Of course, this is of little concern to those in Official Ireland who occupy the top-side cabins. If the ship founders they will be well above the water-line; those in steerage will have to shift for themselves.

    And it was extremely silly of me not to have anticipated the standard reaction of Official Ireland to nit-pick at any criticism it finds discomforting in an effort to dismiss it entirely. (I’m usually good at anticipating this as it has been used so often against me. It may be because this tactic is usually applied by politicians and officials; I tend to expect something better from our ‘public intellectuals’. Silly me.)

    I realise now I should have qualified ‘necessary’ with ‘inevitable’. We are dealing with the behaviour of human beings after all – and power, profits and prestige are always at stake in these matters. It is an on-going struggle to minimise the extent of inevitable corruption – and to minimise the incidence and severity of stupid policy decisions. This has to be a forward-looking exercise. And it has to tackle the extent to which various sectional economic interests have captured government. But that would shake Official ireland to its core. It’s far safer to chronicle the misdeeds of the past. I find it rich being accused of ‘intellectual paralysis’ by someone suffering from ‘moral paralysis’.

    • How can one look forward and outward without the knowledge in hindsight?
      Ref: Referendum May 31st 2012:
      Article 29.4…
      …..’No provision of this Constitution invalidates laws enacted, acts done or measures adopted by the State that are necessitated by the obligations of the state under the Treaty or prevents laws enacted, acts done or measures adopted by bodies competent under that Treaty from having the force of law in the state.
      Perhaps somebody can now explain to me why the above was a necessary inclusion in the Irish Constitution?
      What acts were done? All of them! Why?
      Please list all currently existing ‘Competent Bodies’ and their function?
      To continue to push forward without learning the lessons of the past can only result in further, deeper failures due to
      1 .A corrupt educational environment.
      The straw boys and girls on their way to visit the wizard professor in crystal city with a guaranteed ‘right’ to get their pierce of paper and ‘brains’.
      2. Corrupt grants to cronies in say the PACMAN industry
      3. Corrupt salaries to the cronies in the Quango industry with a view (glancing) to creating ‘jobs’
      4. Corrupt 12.5 % tax to the tax dodging Multinationals and the Irish gentry (the sons and daughters of sons and daughters of bloody gunmen, worse then the English ever were)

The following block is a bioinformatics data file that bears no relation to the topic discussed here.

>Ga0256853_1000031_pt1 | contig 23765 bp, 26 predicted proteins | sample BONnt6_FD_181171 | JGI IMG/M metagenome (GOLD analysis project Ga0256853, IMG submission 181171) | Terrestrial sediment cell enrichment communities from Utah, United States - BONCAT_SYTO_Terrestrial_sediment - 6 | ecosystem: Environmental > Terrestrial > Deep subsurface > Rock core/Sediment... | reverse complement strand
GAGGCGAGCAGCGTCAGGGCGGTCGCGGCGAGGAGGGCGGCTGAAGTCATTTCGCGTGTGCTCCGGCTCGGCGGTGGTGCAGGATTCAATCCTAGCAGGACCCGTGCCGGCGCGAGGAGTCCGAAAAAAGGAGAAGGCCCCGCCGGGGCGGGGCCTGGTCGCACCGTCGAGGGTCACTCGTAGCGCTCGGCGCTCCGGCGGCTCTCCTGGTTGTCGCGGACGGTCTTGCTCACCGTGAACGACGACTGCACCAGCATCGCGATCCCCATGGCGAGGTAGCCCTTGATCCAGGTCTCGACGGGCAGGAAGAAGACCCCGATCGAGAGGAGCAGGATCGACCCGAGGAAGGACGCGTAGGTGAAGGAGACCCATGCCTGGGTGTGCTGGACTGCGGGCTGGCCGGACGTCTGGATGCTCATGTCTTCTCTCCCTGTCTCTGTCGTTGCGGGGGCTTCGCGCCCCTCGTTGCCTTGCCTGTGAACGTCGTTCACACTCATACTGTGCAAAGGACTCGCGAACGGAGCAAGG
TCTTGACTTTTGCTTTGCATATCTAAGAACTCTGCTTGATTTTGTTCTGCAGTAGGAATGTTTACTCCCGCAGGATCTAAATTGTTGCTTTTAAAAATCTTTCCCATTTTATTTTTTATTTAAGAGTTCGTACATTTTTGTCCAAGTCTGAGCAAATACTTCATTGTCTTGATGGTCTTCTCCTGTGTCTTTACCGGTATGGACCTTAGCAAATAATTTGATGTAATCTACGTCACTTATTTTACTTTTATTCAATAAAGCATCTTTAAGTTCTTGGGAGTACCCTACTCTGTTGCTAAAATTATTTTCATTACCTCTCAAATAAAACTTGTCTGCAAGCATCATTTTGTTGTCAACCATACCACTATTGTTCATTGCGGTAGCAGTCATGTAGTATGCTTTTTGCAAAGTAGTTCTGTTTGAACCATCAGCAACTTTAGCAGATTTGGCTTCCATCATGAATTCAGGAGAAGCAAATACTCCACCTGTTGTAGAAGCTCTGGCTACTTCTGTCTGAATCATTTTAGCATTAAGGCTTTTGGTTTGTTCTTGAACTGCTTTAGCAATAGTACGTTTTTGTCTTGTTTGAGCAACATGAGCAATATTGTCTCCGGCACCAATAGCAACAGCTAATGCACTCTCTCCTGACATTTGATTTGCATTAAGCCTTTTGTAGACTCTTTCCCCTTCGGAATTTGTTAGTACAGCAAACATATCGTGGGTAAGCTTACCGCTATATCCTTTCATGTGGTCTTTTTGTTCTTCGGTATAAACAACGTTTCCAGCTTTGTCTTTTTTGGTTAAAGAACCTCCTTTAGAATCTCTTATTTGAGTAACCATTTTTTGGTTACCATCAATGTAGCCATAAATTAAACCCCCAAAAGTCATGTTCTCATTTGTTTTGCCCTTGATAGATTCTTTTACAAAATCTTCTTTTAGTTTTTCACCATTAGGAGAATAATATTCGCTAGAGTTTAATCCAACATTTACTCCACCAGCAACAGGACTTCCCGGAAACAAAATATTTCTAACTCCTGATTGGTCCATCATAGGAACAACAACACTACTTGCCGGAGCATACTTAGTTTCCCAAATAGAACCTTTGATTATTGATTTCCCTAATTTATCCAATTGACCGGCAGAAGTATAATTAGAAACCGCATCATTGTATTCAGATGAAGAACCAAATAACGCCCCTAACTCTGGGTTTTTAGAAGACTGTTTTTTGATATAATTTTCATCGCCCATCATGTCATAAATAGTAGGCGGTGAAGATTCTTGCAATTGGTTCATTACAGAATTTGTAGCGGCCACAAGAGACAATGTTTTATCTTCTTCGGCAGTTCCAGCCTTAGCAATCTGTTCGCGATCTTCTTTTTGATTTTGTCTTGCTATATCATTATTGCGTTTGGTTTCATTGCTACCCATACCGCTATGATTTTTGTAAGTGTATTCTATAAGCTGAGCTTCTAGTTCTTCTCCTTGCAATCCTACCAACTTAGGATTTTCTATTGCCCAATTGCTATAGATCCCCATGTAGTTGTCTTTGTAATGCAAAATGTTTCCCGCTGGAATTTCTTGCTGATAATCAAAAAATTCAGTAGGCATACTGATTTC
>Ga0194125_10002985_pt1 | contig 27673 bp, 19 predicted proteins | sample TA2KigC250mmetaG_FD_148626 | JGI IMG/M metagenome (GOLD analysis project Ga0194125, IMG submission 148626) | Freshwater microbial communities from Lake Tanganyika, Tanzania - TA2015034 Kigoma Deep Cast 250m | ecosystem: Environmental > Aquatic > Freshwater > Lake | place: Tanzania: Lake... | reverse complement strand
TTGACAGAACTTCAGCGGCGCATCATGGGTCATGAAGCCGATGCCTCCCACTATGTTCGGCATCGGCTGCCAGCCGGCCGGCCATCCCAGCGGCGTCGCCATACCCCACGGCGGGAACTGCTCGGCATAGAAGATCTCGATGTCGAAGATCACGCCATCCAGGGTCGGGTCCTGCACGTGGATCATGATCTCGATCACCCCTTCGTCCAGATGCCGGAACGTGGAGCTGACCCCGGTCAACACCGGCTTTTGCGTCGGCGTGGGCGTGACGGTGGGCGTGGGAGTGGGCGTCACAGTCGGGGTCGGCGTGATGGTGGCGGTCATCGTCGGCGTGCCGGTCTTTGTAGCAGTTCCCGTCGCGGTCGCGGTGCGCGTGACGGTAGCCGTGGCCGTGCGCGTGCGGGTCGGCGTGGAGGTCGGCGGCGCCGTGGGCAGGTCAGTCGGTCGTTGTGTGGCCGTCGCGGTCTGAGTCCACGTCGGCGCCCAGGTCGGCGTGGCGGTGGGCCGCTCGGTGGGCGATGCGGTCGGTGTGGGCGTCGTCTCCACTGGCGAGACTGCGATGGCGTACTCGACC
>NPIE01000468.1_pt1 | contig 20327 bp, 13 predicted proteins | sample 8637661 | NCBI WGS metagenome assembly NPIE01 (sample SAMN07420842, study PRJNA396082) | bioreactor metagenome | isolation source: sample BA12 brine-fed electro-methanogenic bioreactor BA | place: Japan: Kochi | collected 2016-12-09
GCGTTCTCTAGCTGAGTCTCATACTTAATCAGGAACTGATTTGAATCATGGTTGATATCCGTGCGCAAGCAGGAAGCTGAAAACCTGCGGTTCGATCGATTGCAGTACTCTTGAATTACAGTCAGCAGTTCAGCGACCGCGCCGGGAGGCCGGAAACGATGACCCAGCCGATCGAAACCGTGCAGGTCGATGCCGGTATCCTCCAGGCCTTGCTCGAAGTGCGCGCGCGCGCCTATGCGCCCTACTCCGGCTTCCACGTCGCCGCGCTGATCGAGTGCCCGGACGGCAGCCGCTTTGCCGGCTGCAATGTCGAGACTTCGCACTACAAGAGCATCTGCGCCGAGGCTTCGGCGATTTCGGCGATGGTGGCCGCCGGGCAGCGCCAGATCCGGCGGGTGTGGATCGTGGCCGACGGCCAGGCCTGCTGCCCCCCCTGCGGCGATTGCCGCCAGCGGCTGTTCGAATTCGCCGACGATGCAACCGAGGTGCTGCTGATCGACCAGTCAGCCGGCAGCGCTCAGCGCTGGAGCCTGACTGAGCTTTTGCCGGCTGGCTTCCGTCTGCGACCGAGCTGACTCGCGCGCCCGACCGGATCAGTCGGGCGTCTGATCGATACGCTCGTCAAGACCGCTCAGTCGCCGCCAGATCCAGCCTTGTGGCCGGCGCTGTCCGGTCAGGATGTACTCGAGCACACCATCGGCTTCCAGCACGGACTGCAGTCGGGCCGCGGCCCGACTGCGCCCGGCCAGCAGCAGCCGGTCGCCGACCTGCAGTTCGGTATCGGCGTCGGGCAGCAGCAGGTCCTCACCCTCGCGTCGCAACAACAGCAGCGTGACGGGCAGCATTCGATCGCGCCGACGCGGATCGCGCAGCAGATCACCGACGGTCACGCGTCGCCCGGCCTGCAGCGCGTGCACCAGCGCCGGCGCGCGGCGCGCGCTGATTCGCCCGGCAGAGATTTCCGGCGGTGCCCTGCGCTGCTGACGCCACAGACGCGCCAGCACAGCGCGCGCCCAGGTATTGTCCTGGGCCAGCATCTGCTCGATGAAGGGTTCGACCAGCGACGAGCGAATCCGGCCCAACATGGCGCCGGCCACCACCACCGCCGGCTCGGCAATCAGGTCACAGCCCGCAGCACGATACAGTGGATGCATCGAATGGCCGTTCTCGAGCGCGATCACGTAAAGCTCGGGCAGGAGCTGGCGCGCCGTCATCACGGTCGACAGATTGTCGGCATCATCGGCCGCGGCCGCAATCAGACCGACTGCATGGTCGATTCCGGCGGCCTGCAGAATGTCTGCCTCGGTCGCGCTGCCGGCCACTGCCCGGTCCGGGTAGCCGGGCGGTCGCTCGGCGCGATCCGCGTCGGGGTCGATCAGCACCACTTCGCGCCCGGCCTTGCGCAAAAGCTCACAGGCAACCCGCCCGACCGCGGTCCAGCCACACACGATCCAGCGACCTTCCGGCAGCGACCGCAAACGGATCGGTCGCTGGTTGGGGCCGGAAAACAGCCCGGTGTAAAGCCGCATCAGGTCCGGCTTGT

5. No tax on ‘work’. Such utter nonsense!
      6. A corrupt ‘fairly shared” tax system whereby the poor pay the same as the wealthy who don’t want to share in the poverty.
      Etc..
      Nous avons en Ireland un raz de marée de la gestion tiède, tel que requis par Harvard.

      Read ‘Napoleon le Petit, III ‘MISE EN DEMEURE . Victor.Hugo

      If the addition to Article 29.4 ….is not a clumsy failed attempt to cover the corrupt Governmental practices of the last 10 years (Article 29.4.10, Ireland is a Sovereign Independent State and all domestic law derived from the unconstitutional application of 29.4.10 is corrupt (UN Charter against Corruption: signed 2011 ) then the lessons of the corrupt last 100 years have not been purged let alone learned). We cannot move forward and outward unless you mean make the straw men and women fat on grants and watch them, at the optimum moment, take their cash and ‘foutre le camp á le sud de la France’

  5. @ Paul

    I always enjoy reading your comments they are usually dead on!

    I think you could write several James Joyce type tomes on corruption in Ireland over the last 3 years alone. In all my life I have never witnessed such bare faced thefts going on under the guise of protecting or saving the economy. Just as Joyce wrote about one day in his life in Ulysses. Someone should write a book 24 hrs in the lives of the characters that sold us down the Swanee on September 29th 2008.

    @ Elaine Byrne I have not read the book yet, but will, when I have a chance to go to Hoggis Figgis. One thing that strikes me is that corruption is Ireland is becoming normalised we are totally punch drunk and on the ropes. One of the most demoralizing aspects is the way they tell the population we will go in and clean up politics and then 5 minutes after being elected they divy out the spoils, they go in and clean up! As was mentioned on the VB show promoting your book, we are near the top in the world when it comes to “legalised corruption”. God what a bitter reality. Could there be any greater indictment.

    I always said, we face two hega’monies’ the political one and the legal one. Anything will be made legal, as long as they are paid enough. Look no further than NAMA, IBRC and The Croke Park (benchmarking was not enough) deal, for examples of grand larceny.

    • I wonder how many people trapsed into mass in Armagh this morning and never said a word. I wonder how many people have ever got off their well padded rear ends to go on a march or protest or write an e-mail or letter or get involved instead of moaning and whinging about whatever issue affects them?

      The corruption can’t all be laid at the door of the political class -we elect them, we re-elected them and we are the ones who express no challenge when they are found wanting and instead defend them and re-elect them again.

      The pressure for change needs to come from within and simply voting out a government every five years is simply not good enough which means people’s lives in Ireland mustn’t be as bad as they say. IF they are then that begs the question of where the abject docility comes from – even in places like Russia and China many brave people stand up for themselves at the risk of their actual lives. So what’s our excuse for being so servile?